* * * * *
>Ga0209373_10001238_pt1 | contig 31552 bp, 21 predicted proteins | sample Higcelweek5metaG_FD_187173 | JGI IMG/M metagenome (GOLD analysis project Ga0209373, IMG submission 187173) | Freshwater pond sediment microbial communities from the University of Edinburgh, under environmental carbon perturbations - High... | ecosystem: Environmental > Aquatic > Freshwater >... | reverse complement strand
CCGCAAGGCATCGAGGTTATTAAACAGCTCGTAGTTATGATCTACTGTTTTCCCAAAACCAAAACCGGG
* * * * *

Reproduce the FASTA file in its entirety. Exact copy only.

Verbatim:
>Ga0209373_10001238_pt1 | contig 31552 bp, 21 predicted proteins | sample Higcelweek5metaG_FD_187173 | JGI IMG/M metagenome (GOLD analysis project Ga0209373, IMG submission 187173) | Freshwater pond sediment microbial communities from the University of Edinburgh, under environmental carbon perturbations - High... | ecosystem: Environmental > Aquatic > Freshwater >... | reverse complement strand
CCGCAAGGCATCGAGGTTATTAAACAGCTCGTAGTTATGATCTACTGTTTTCCCAAAACCAAAACCGGG